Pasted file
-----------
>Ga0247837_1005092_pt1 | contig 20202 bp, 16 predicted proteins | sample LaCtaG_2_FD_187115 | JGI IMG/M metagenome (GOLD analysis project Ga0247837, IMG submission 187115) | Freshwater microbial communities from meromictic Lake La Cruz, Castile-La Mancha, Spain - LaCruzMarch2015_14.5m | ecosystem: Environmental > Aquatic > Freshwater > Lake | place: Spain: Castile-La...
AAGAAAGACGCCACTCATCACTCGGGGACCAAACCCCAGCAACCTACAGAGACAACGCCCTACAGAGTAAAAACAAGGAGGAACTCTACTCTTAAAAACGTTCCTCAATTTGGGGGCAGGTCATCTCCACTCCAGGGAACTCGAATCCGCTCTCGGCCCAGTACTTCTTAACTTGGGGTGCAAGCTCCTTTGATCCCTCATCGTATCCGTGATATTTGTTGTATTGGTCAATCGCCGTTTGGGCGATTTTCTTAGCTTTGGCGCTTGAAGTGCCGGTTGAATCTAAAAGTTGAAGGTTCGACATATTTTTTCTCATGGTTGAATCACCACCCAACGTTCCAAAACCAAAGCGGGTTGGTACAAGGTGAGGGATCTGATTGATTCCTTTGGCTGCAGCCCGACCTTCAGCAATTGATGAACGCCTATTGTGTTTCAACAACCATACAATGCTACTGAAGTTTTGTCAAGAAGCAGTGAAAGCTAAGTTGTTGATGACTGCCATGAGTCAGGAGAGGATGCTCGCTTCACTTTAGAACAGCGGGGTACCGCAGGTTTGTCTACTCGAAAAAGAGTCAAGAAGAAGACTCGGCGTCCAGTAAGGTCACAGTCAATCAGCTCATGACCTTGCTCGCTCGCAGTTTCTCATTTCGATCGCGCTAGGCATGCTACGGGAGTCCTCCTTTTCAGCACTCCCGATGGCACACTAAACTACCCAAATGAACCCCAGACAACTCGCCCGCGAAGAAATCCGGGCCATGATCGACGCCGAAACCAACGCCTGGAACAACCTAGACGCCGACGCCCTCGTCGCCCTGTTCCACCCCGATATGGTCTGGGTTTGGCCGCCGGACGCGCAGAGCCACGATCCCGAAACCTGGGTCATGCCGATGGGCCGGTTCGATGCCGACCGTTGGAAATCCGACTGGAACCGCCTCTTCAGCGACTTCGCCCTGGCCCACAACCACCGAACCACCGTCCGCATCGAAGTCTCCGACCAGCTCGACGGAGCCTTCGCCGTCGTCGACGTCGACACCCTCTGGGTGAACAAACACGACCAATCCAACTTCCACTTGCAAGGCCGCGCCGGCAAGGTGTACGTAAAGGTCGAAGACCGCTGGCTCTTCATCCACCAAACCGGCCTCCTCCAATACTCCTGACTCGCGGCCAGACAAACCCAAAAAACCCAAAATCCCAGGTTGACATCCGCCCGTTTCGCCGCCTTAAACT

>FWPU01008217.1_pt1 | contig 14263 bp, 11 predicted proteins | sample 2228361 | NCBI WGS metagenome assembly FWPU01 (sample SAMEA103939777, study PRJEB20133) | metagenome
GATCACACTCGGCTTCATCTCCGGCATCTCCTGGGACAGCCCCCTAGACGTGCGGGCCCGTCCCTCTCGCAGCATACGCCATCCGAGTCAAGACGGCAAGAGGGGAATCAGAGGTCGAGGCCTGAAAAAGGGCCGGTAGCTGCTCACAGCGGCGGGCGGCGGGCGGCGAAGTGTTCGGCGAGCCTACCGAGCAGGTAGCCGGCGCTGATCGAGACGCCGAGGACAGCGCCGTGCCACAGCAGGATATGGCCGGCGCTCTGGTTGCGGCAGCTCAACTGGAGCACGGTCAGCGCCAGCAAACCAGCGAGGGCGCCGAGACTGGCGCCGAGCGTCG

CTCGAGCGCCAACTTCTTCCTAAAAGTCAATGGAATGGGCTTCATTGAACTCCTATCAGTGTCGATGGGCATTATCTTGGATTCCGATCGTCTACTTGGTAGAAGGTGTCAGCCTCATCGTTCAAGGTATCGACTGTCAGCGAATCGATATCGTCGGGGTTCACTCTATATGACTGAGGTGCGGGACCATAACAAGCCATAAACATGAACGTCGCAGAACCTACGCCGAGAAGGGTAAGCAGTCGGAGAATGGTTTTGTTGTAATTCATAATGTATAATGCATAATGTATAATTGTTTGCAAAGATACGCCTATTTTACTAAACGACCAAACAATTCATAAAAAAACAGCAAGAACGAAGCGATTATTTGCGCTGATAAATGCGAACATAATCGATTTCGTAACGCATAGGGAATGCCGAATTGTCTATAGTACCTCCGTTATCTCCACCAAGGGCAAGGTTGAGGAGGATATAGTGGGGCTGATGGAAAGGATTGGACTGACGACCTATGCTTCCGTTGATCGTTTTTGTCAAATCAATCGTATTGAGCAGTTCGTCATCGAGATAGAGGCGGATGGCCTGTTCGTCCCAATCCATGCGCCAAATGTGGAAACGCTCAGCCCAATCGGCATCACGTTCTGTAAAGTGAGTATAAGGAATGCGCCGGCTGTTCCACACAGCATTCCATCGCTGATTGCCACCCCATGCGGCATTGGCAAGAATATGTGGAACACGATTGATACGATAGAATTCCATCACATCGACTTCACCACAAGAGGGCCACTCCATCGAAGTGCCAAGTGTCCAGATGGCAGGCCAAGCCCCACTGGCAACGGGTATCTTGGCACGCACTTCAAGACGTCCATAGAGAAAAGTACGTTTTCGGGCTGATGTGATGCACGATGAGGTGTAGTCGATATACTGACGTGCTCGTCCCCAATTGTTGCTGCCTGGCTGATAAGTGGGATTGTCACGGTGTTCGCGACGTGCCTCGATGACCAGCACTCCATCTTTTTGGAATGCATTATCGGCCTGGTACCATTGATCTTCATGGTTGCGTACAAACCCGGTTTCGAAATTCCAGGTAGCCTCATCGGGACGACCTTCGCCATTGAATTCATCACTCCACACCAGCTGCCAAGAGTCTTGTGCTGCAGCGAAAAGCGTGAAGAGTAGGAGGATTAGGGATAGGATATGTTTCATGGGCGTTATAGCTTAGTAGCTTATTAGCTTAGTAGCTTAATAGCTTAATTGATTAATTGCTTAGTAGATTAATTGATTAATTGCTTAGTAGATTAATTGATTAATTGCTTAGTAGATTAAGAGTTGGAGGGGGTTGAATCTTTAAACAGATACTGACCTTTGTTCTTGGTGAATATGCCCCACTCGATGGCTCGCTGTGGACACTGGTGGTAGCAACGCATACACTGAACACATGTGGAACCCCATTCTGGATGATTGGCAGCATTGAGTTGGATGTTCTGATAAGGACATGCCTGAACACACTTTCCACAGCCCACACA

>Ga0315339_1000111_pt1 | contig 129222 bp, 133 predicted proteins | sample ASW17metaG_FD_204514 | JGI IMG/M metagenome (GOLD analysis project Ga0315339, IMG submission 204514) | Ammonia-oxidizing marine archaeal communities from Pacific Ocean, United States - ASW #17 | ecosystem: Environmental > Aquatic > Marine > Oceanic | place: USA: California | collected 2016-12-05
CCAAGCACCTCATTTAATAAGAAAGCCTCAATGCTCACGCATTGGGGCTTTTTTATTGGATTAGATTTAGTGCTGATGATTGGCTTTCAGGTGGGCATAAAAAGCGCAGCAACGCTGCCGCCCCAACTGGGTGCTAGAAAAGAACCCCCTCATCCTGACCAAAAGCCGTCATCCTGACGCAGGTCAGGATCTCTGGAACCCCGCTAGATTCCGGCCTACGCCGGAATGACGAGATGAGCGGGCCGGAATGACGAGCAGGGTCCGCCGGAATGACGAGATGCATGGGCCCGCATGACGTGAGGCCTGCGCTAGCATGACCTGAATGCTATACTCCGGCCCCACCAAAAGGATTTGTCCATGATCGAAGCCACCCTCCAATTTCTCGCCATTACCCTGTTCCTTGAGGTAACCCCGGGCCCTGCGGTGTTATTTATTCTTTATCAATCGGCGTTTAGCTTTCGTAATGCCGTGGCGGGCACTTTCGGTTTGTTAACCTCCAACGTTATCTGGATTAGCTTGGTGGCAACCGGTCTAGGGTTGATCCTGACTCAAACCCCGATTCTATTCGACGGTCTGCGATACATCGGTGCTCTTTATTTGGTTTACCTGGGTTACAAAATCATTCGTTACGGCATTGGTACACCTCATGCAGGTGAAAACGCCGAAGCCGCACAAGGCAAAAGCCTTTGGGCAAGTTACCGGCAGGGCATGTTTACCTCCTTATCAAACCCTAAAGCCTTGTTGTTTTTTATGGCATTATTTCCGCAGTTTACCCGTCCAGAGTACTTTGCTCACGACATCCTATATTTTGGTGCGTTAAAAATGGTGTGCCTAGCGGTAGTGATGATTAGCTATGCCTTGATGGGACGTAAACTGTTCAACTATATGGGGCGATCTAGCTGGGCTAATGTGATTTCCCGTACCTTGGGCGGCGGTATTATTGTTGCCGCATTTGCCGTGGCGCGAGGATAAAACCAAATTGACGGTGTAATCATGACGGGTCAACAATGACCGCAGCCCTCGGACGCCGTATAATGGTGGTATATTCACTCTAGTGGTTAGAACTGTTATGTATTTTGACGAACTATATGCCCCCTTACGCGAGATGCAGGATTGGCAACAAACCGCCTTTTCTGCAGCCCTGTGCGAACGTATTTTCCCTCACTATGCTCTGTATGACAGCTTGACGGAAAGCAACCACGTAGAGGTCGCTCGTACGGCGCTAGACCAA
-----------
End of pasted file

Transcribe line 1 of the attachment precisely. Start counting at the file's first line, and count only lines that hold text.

>Ga0247837_1005092_pt1 | contig 20202 bp, 16 predicted proteins | sample LaCtaG_2_FD_187115 | JGI IMG/M metagenome (GOLD analysis project Ga0247837, IMG submission 187115) | Freshwater microbial communities from meromictic Lake La Cruz, Castile-La Mancha, Spain - LaCruzMarch2015_14.5m | ecosystem: Environmental > Aquatic > Freshwater > Lake | place: Spain: Castile-La...